Business News

  • Written by: Farmers Guide
  • Posted:

Flood risk to continue as further rain expected

The Royal Agricultural Benevolent Fund has released £50,000 from its crisis fund as the Environment Agency warns that significant risk of flooding will remain in England for the next few days.

Impacts of river flooding is expected to continue throughout the week, particularly along the River Severn, Wye, Ouse and Trent, while some river flooding is also possible in other parts of northern England, including the lower river Aire, EA says.

As of 1.15pm today (24 February), there are two severe flood warnings for Ironbridge and Shrewsbury, meaning there is an immediate risk to life; 97 flood warnings, meaning that flooding is expected; and 200 flood alerts, meaning that flooding is possible, in areas across the country.

EA is advising people to check their flood risk and be prepared to take action as the situation changes.

England has received over 141 per cent of its average rainfall for February, with some areas experiencing a month’s worth of rain in 24 hours.

Since Storm Dennis began, around 1,000 EA staff have been mobilised on the ground per day to issue flood warnings, operate flood defences and temporary pumps, clear debris from rivers, inspect damaged flood defences and make repairs. Community information officers are also offering advice and assistance to affected communities.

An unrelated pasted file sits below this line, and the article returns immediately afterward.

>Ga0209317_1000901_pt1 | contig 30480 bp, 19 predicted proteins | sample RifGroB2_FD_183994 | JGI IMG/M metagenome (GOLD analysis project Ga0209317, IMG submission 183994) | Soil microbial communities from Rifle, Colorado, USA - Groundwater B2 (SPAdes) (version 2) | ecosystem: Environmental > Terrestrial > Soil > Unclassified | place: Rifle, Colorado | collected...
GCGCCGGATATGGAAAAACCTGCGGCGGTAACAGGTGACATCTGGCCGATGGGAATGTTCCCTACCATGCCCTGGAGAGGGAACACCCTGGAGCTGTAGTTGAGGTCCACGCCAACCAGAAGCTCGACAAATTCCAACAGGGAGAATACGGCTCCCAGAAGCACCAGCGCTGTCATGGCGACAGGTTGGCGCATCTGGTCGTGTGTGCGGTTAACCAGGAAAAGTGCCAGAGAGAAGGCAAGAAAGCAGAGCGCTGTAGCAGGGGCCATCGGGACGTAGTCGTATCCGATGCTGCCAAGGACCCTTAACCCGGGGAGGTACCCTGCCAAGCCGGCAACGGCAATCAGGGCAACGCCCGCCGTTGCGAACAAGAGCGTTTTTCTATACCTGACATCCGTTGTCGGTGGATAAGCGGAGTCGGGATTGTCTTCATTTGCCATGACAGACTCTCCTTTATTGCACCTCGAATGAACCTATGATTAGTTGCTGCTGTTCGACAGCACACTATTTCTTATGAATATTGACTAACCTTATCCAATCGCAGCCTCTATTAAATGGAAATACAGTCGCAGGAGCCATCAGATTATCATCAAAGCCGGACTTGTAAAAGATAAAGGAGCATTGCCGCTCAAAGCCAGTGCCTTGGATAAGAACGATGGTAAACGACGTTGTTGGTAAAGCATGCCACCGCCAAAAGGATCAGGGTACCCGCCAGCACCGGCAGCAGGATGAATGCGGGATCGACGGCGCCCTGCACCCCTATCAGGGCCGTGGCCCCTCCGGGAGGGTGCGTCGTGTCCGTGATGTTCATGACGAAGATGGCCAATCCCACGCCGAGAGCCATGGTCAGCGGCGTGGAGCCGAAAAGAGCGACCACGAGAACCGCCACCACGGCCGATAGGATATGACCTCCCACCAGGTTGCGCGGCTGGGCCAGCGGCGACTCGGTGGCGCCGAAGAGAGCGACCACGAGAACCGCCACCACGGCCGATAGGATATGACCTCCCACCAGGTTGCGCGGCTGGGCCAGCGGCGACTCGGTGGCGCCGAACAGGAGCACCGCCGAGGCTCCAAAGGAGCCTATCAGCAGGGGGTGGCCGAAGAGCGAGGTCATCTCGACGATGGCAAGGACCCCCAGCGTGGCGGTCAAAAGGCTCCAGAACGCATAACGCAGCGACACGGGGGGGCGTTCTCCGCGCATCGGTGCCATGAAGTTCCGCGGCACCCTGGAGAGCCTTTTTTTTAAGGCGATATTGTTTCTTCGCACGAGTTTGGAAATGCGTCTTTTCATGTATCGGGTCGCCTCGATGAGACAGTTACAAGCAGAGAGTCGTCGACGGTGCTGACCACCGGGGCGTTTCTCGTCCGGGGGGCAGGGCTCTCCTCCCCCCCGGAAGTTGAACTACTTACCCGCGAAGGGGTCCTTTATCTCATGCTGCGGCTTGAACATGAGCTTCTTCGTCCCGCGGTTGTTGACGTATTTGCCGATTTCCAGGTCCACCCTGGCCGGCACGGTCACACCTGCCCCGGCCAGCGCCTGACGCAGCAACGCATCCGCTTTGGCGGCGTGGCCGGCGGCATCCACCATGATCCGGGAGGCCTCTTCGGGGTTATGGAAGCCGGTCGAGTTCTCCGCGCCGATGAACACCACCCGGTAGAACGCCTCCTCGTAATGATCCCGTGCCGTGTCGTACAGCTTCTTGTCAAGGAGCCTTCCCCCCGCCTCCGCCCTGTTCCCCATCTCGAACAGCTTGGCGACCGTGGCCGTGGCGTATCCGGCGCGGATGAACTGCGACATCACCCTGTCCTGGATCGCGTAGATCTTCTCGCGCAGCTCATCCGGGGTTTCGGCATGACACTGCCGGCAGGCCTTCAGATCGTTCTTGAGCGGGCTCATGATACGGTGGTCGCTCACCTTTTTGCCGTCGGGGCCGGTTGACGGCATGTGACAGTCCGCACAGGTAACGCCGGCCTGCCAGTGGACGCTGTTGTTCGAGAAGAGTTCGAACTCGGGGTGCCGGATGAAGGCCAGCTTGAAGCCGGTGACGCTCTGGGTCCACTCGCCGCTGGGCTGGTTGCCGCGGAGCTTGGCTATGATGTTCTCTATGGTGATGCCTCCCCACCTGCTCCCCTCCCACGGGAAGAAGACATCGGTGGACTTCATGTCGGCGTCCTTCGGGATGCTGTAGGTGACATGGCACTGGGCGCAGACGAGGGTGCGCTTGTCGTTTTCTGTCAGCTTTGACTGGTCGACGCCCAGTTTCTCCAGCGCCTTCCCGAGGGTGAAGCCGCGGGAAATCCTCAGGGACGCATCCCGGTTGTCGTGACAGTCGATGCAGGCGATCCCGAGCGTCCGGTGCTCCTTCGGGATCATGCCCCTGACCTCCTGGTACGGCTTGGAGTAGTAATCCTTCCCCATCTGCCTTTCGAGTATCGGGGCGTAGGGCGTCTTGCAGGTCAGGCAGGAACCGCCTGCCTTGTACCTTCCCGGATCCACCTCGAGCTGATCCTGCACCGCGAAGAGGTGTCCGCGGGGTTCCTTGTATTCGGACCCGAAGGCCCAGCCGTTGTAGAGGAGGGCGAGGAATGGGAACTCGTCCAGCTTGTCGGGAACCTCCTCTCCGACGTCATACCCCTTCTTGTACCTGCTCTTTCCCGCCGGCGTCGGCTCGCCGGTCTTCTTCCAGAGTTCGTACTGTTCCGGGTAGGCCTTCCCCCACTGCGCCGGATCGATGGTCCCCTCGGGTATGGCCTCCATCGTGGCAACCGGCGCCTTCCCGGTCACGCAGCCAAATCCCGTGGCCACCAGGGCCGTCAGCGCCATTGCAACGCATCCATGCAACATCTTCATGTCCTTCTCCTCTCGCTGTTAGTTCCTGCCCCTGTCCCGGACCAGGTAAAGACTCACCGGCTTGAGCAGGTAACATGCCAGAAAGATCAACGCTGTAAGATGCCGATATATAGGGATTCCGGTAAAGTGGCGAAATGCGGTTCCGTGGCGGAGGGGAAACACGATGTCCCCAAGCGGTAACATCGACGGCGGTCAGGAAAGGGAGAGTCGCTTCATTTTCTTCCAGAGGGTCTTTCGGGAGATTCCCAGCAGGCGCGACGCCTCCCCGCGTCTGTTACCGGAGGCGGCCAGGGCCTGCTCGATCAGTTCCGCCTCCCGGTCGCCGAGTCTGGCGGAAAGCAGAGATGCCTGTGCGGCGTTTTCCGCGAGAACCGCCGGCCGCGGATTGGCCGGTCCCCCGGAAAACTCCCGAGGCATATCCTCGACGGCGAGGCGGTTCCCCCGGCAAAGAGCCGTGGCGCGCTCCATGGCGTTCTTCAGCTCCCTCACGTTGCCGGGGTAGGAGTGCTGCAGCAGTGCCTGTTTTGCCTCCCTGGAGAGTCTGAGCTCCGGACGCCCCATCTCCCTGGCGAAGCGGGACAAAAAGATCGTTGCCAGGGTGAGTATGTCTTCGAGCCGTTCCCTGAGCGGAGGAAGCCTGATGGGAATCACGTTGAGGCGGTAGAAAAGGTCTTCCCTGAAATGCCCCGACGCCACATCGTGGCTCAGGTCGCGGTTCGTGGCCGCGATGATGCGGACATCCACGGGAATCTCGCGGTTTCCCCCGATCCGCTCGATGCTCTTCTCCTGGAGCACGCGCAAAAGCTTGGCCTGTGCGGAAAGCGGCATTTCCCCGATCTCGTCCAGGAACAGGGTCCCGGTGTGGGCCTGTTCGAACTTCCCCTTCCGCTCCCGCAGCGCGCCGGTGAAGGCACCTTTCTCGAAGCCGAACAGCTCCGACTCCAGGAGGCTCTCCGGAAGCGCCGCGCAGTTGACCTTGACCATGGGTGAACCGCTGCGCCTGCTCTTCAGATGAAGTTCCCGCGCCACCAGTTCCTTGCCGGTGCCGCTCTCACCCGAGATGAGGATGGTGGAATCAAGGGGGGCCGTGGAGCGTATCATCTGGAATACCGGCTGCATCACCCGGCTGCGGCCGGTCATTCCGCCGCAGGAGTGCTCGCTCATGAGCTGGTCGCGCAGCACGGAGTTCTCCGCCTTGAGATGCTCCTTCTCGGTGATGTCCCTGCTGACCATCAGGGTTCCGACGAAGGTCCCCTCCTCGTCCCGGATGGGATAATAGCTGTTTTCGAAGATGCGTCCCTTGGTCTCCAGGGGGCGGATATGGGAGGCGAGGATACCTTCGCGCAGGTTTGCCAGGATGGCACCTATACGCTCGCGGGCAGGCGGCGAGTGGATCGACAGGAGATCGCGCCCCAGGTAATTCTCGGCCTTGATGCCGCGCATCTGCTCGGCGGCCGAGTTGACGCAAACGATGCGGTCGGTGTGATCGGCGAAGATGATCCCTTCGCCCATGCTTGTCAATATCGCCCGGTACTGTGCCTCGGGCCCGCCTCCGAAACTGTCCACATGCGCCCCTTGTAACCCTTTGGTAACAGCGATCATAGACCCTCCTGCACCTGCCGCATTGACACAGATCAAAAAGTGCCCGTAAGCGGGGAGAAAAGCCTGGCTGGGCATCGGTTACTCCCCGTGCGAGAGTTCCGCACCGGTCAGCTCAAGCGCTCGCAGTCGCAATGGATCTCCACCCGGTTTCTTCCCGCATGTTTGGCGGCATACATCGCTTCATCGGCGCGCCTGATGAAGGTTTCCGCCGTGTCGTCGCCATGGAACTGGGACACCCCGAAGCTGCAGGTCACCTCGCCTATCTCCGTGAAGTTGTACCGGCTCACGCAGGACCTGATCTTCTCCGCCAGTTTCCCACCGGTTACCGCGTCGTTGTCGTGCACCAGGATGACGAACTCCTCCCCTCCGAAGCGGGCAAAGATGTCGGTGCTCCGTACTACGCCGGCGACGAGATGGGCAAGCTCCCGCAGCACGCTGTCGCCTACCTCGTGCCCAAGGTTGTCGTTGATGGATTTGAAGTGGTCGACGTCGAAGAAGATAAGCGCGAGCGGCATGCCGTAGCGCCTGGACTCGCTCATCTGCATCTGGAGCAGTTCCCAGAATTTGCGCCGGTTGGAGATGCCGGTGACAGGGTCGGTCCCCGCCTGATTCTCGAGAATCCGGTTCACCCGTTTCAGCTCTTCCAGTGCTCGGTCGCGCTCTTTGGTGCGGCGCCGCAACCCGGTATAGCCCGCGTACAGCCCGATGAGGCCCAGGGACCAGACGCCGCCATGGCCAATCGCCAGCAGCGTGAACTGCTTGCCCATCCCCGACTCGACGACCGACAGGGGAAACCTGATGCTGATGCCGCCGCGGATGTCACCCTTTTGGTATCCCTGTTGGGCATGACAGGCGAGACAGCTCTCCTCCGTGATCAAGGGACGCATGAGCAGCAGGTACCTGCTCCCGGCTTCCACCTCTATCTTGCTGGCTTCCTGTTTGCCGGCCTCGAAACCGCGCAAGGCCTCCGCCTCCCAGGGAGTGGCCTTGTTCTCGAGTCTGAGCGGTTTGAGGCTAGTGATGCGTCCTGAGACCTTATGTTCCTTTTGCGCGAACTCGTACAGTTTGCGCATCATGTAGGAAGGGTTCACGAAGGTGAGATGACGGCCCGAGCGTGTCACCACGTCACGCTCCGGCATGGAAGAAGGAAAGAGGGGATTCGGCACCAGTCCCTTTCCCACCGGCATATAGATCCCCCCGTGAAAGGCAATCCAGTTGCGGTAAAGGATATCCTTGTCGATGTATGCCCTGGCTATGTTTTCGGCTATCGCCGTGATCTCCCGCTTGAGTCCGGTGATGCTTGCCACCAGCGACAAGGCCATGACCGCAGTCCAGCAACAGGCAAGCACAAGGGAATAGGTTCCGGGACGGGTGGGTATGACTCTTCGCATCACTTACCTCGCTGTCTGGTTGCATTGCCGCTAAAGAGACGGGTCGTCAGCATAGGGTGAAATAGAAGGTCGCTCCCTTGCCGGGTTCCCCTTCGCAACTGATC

Over 6km of temporary flood barriers have been put up across the country and flood defences have protected over 25,000 properties, EA says.

RABI has released an initial £50,000 in emergency funding to provide grants to farmers affected by extreme weather in England and Wales. CEO Alicia Chivers said: “Having already provided around £75k of emergency grant support to those affected by extreme wet weather this autumn/winter, we know how devastating the impacts are for farmers in both the immediate and longer-term. Simplifying our criteria and application process means we can fast-track immediate assistance to affected farmers.

“These funds, whilst a relatively small element of the help we expect to provide over the
longer-term to those affected, can make a real difference dealing with urgent priorities – and help to alleviate pressing financial worries, allowing farmers to concentrate on dealing with the immediate impacts of the extreme weather.

“RABI understands that the effects of severe weather are both financial and emotional. We will be here to provide support for as long as it is needed by our community.  We will also continue to work closely with partner charities and other farming organisations to make sure help is available, both now and on an enduring basis.”

To apply for help, call RABI’s helpline on 0808 281 9490

  • Written by: Farmers Guide
  • Posted:
Prev Story:Farmers invited to regional networking and information eventsNext Story:Dairy farmers concerned over labour shortages